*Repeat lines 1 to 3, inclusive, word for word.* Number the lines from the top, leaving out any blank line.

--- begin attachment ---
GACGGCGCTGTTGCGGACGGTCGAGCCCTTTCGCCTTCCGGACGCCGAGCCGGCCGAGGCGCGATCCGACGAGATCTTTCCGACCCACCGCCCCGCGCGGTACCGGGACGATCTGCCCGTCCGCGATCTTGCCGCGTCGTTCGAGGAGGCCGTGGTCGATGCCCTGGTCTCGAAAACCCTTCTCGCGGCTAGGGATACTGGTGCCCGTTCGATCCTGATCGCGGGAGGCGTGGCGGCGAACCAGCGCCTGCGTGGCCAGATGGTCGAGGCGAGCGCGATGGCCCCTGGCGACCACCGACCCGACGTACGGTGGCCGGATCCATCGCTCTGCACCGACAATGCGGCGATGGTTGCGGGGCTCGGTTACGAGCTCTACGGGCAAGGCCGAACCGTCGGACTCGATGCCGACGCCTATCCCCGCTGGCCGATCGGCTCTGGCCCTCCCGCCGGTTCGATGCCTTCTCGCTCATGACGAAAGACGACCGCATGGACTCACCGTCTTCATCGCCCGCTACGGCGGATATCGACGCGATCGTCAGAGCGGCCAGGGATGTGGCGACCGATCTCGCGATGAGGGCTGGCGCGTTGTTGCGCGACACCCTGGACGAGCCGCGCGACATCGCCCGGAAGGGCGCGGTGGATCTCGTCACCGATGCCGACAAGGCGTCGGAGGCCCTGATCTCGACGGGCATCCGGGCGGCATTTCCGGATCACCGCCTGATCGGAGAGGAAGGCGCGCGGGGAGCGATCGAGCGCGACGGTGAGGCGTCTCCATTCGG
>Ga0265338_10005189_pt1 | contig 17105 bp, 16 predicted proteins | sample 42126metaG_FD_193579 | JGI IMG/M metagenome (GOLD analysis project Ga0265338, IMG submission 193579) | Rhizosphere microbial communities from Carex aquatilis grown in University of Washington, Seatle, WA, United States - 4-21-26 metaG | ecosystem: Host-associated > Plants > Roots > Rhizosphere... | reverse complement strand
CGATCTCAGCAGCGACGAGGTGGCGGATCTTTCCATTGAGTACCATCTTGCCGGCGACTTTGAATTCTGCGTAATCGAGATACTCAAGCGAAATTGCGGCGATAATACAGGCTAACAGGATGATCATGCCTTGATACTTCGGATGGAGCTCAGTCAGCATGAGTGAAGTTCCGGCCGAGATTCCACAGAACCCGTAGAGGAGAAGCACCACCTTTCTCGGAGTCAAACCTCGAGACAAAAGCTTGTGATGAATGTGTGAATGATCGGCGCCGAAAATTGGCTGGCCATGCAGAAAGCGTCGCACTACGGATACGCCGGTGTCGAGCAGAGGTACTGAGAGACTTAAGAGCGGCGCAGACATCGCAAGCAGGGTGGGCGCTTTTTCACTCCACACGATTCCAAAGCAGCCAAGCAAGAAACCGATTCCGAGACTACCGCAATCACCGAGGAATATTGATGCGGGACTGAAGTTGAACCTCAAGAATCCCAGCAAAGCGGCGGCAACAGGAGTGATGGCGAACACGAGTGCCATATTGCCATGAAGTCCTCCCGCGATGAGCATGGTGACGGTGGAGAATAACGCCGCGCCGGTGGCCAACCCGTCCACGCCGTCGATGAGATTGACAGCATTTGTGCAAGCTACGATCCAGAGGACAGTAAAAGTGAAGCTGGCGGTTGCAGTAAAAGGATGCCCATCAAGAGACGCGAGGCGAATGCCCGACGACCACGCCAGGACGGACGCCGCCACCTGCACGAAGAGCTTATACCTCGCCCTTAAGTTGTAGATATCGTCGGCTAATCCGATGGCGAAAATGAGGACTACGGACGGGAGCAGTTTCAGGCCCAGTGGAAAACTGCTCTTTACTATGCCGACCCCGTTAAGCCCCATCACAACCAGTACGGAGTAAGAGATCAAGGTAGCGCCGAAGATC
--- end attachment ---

GACGGCGCTGTTGCGGACGGTCGAGCCCTTTCGCCTTCCGGACGCCGAGCCGGCCGAGGCGCGATCCGACGAGATCTTTCCGACCCACCGCCCCGCGCGGTACCGGGACGATCTGCCCGTCCGCGATCTTGCCGCGTCGTTCGAGGAGGCCGTGGTCGATGCCCTGGTCTCGAAAACCCTTCTCGCGGCTAGGGATACTGGTGCCCGTTCGATCCTGATCGCGGGAGGCGTGGCGGCGAACCAGCGCCTGCGTGGCCAGATGGTCGAGGCGAGCGCGATGGCCCCTGGCGACCACCGACCCGACGTACGGTGGCCGGATCCATCGCTCTGCACCGACAATGCGGCGATGGTTGCGGGGCTCGGTTACGAGCTCTACGGGCAAGGCCGAACCGTCGGACTCGATGCCGACGCCTATCCCCGCTGGCCGATCGGCTCTGGCCCTCCCGCCGGTTCGATGCCTTCTCGCTCATGACGAAAGACGACCGCATGGACTCACCGTCTTCATCGCCCGCTACGGCGGATATCGACGCGATCGTCAGAGCGGCCAGGGATGTGGCGACCGATCTCGCGATGAGGGCTGGCGCGTTGTTGCGCGACACCCTGGACGAGCCGCGCGACATCGCCCGGAAGGGCGCGGTGGATCTCGTCACCGATGCCGACAAGGCGTCGGAGGCCCTGATCTCGACGGGCATCCGGGCGGCATTTCCGGATCACCGCCTGATCGGAGAGGAAGGCGCGCGGGGAGCGATCGAGCGCGACGGTGAGGCGTCTCCATTCGG
>Ga0265338_10005189_pt1 | contig 17105 bp, 16 predicted proteins | sample 42126metaG_FD_193579 | JGI IMG/M metagenome (GOLD analysis project Ga0265338, IMG submission 193579) | Rhizosphere microbial communities from Carex aquatilis grown in University of Washington, Seatle, WA, United States - 4-21-26 metaG | ecosystem: Host-associated > Plants > Roots > Rhizosphere... | reverse complement strand
CGATCTCAGCAGCGACGAGGTGGCGGATCTTTCCATTGAGTACCATCTTGCCGGCGACTTTGAATTCTGCGTAATCGAGATACTCAAGCGAAATTGCGGCGATAATACAGGCTAACAGGATGATCATGCCTTGATACTTCGGATGGAGCTCAGTCAGCATGAGTGAAGTTCCGGCCGAGATTCCACAGAACCCGTAGAGGAGAAGCACCACCTTTCTCGGAGTCAAACCTCGAGACAAAAGCTTGTGATGAATGTGTGAATGATCGGCGCCGAAAATTGGCTGGCCATGCAGAAAGCGTCGCACTACGGATACGCCGGTGTCGAGCAGAGGTACTGAGAGACTTAAGAGCGGCGCAGACATCGCAAGCAGGGTGGGCGCTTTTTCACTCCACACGATTCCAAAGCAGCCAAGCAAGAAACCGATTCCGAGACTACCGCAATCACCGAGGAATATTGATGCGGGACTGAAGTTGAACCTCAAGAATCCCAGCAAAGCGGCGGCAACAGGAGTGATGGCGAACACGAGTGCCATATTGCCATGAAGTCCTCCCGCGATGAGCATGGTGACGGTGGAGAATAACGCCGCGCCGGTGGCCAACCCGTCCACGCCGTCGATGAGATTGACAGCATTTGTGCAAGCTACGATCCAGAGGACAGTAAAAGTGAAGCTGGCGGTTGCAGTAAAAGGATGCCCATCAAGAGACGCGAGGCGAATGCCCGACGACCACGCCAGGACGGACGCCGCCACCTGCACGAAGAGCTTATACCTCGCCCTTAAGTTGTAGATATCGTCGGCTAATCCGATGGCGAAAATGAGGACTACGGACGGGAGCAGTTTCAGGCCCAGTGGAAAACTGCTCTTTACTATGCCGACCCCGTTAAGCCCCATCACAACCAGTACGGAGTAAGAGATCAAGGTAGCGCCGAAGATC